Ten tips to look for when picking film festivals to submit to
There's more to think about than you might think
Here's 10 quick tips for picking the perfect Film Festival
1) Is it IMDB accredited? If not, any awards you receive will not sit on your movies IMDB page.
2) Have you heard of it? Some people make a film, already knowing exactly what film festival they plan to submit to. However, some have no clue at all about where to submit, but if you have heard of it then that’s obviously a step in the right direction.
3) Are you punching? The best learning tool you will ever have is to understand the weight of your movie, is it a film you could see winning a prestigious award? Be realistic about what and where you are submitting your film. If you film looks and feels like The English Patient, The Revenant or even La La Land then by all means send it to the most famous film festivals in the land. But otherwise save yourself some heartache and a lot of money, by submitting to film festivals that play films of similar styling to yours.
4) On the film festivals Film Freeway page does it have pictures? A judge of a good festival is in its pictures, does the film festivals page show that it’s a real event, does it have pictures of people, do they look happy, does it appear to have an audience? Ultimately every filmmaker makes a film that they want an audience to see, so is the festival you are submitting to appear to have a good audience? If there are no pictures on their submissions page, think seriously about it, it might mean they are new, but worst of all it might mean they don’t care enough.
5) Does it get press? A quick google search should answer that, once you have found a festival you like the look of, Google search it, is there a decent volume of press? A film festival that is putting out no media probably don’t care too much about your film, you need help on your journey and its important that the festival is doing its best to get people to it.
6) Does it have good reviews? Each festival should if it’s been running longer than a year have reviews. Check them out, see what people have to say and see how the festivals respond to criticism.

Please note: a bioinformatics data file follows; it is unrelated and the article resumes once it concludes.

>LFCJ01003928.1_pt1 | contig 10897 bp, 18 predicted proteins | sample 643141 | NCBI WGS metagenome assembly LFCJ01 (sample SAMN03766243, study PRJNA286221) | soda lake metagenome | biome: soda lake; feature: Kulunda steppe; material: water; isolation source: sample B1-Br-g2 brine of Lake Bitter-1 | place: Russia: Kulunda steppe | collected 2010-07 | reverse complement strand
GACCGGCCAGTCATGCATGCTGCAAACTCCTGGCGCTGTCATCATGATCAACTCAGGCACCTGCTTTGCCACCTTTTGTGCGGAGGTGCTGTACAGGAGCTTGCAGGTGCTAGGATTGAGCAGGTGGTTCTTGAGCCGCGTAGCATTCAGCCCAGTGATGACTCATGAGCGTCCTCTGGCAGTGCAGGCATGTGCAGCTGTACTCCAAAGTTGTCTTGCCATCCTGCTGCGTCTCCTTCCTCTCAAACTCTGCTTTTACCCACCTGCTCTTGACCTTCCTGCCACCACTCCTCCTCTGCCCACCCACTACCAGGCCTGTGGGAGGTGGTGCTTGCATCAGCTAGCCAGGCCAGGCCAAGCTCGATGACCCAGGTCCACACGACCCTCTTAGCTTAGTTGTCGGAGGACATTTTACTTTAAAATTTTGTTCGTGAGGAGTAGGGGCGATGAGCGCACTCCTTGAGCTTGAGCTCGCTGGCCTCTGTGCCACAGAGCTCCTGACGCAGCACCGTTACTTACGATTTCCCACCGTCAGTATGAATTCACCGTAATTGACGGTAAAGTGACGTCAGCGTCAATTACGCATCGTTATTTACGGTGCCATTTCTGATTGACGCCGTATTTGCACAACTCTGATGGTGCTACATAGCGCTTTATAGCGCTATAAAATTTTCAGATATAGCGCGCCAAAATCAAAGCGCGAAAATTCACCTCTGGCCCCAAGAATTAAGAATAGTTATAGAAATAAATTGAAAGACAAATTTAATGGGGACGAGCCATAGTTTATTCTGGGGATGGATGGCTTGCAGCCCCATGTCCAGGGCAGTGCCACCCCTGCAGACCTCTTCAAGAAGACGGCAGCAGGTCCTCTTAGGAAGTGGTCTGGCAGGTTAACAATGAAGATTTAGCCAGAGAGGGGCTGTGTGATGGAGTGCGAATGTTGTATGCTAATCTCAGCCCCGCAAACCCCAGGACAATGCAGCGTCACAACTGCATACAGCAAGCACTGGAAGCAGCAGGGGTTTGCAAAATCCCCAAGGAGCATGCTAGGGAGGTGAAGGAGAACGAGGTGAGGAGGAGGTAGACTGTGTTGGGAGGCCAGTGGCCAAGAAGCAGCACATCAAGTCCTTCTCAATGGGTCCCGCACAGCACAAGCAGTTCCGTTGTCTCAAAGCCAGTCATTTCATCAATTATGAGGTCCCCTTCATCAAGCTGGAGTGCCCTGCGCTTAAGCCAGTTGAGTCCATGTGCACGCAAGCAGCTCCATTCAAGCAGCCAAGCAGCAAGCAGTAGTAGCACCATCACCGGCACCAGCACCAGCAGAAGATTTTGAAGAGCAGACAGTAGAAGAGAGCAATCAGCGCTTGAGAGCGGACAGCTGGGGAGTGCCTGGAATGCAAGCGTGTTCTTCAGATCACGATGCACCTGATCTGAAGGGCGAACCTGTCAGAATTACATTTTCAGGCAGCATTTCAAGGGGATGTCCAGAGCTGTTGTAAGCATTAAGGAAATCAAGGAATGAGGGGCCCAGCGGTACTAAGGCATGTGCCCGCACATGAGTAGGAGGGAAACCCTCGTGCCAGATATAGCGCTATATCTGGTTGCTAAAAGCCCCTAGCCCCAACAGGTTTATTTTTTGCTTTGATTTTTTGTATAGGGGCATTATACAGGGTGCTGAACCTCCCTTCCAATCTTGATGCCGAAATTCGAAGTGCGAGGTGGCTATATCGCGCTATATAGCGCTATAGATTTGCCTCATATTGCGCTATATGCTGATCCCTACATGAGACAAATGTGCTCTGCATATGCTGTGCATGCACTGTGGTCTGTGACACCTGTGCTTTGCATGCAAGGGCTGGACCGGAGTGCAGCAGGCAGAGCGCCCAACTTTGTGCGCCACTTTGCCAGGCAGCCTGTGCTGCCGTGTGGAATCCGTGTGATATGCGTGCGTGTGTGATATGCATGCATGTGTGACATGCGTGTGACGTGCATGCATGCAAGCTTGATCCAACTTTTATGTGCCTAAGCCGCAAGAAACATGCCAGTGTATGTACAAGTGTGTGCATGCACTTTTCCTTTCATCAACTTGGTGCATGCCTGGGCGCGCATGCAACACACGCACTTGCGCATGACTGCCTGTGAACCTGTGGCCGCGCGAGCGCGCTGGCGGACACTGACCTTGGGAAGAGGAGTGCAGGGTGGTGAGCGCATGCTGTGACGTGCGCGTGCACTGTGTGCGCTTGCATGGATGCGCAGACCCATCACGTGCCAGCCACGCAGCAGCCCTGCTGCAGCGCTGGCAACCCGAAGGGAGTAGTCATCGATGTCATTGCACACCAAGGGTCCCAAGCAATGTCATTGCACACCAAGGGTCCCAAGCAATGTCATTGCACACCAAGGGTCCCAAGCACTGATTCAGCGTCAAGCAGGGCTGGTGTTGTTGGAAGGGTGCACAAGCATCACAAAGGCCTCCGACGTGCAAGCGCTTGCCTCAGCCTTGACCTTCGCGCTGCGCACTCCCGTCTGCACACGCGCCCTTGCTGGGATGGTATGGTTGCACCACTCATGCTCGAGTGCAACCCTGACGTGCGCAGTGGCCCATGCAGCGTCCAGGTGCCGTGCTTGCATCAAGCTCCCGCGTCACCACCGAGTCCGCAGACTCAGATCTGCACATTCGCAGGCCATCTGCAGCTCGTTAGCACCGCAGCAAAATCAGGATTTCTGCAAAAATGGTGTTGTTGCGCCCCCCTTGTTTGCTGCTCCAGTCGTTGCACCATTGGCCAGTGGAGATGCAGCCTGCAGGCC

7) How many years has it been running? This is a little less scientific, but in the same way you only have filmmakers that make one movie, you also have film festivals that only run for one or two years. Try to access from the dialogue used if this is about filmmakers (or film fans) helping filmmakers or if it seems like someone just hoping to make a quick buck.
8) Are they social? Check out their social media activity, do they promote the festival as a whole or do they put attention on specific films?
9) Does the festival have Q&A’s? An important part of your filmmaking journey is not just meeting an audience but engaging with them. If the festival has evidence that not only do they offer Q&A’s but they publish them, it’s a sure sign your onto a winner.
10) Are they personally accountable? You need to know the people who are behind the festival, does the Film Freeway page name them, does their own website list them? This is a sure sign that a festival will take accountability for the event, they want you to feel at home they want you to know who you can talk to, and they want to accept any criticism.
Bonus point: If the film festival has good branding and design, you know the festival is here for the long haul. The branding should not just be in the logo, it should be clearly present in everything they do.